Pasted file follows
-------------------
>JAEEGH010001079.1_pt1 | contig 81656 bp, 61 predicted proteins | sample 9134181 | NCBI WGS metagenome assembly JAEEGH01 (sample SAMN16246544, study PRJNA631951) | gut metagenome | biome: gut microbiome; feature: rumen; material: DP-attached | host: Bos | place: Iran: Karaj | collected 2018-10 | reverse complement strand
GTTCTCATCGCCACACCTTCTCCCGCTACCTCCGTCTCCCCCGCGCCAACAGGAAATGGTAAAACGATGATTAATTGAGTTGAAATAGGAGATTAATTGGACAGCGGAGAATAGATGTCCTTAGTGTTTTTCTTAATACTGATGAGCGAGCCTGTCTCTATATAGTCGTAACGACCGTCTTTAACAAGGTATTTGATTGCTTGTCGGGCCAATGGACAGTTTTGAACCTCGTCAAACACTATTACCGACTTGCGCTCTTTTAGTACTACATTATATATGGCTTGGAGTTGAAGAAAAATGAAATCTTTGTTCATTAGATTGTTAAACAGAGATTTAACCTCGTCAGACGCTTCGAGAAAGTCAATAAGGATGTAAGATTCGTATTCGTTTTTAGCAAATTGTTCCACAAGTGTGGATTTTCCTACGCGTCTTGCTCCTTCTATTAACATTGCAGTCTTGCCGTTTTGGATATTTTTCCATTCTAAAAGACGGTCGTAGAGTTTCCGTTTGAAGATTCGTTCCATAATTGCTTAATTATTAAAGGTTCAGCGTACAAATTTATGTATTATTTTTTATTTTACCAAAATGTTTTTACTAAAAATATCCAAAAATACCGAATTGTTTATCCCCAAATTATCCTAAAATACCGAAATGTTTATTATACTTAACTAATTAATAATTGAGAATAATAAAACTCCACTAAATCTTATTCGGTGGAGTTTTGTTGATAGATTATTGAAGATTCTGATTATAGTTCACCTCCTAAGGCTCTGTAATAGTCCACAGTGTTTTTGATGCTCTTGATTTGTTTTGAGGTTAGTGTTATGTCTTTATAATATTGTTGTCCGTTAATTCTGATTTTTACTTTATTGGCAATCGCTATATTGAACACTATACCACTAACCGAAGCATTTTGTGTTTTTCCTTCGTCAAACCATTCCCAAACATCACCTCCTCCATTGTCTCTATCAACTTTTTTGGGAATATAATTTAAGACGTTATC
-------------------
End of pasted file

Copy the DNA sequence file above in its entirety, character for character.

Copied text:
>JAEEGH010001079.1_pt1 | contig 81656 bp, 61 predicted proteins | sample 9134181 | NCBI WGS metagenome assembly JAEEGH01 (sample SAMN16246544, study PRJNA631951) | gut metagenome | biome: gut microbiome; feature: rumen; material: DP-attached | host: Bos | place: Iran: Karaj | collected 2018-10 | reverse complement strand
GTTCTCATCGCCACACCTTCTCCCGCTACCTCCGTCTCCCCCGCGCCAACAGGAAATGGTAAAACGATGATTAATTGAGTTGAAATAGGAGATTAATTGGACAGCGGAGAATAGATGTCCTTAGTGTTTTTCTTAATACTGATGAGCGAGCCTGTCTCTATATAGTCGTAACGACCGTCTTTAACAAGGTATTTGATTGCTTGTCGGGCCAATGGACAGTTTTGAACCTCGTCAAACACTATTACCGACTTGCGCTCTTTTAGTACTACATTATATATGGCTTGGAGTTGAAGAAAAATGAAATCTTTGTTCATTAGATTGTTAAACAGAGATTTAACCTCGTCAGACGCTTCGAGAAAGTCAATAAGGATGTAAGATTCGTATTCGTTTTTAGCAAATTGTTCCACAAGTGTGGATTTTCCTACGCGTCTTGCTCCTTCTATTAACATTGCAGTCTTGCCGTTTTGGATATTTTTCCATTCTAAAAGACGGTCGTAGAGTTTCCGTTTGAAGATTCGTTCCATAATTGCTTAATTATTAAAGGTTCAGCGTACAAATTTATGTATTATTTTTTATTTTACCAAAATGTTTTTACTAAAAATATCCAAAAATACCGAATTGTTTATCCCCAAATTATCCTAAAATACCGAAATGTTTATTATACTTAACTAATTAATAATTGAGAATAATAAAACTCCACTAAATCTTATTCGGTGGAGTTTTGTTGATAGATTATTGAAGATTCTGATTATAGTTCACCTCCTAAGGCTCTGTAATAGTCCACAGTGTTTTTGATGCTCTTGATTTGTTTTGAGGTTAGTGTTATGTCTTTATAATATTGTTGTCCGTTAATTCTGATTTTTACTTTATTGGCAATCGCTATATTGAACACTATACCACTAACCGAAGCATTTTGTGTTTTTCCTTCGTCAAACCATTCCCAAACATCACCTCCTCCATTGTCTCTATCAACTTTTTTGGGAATATAATTTAAGACGTTATC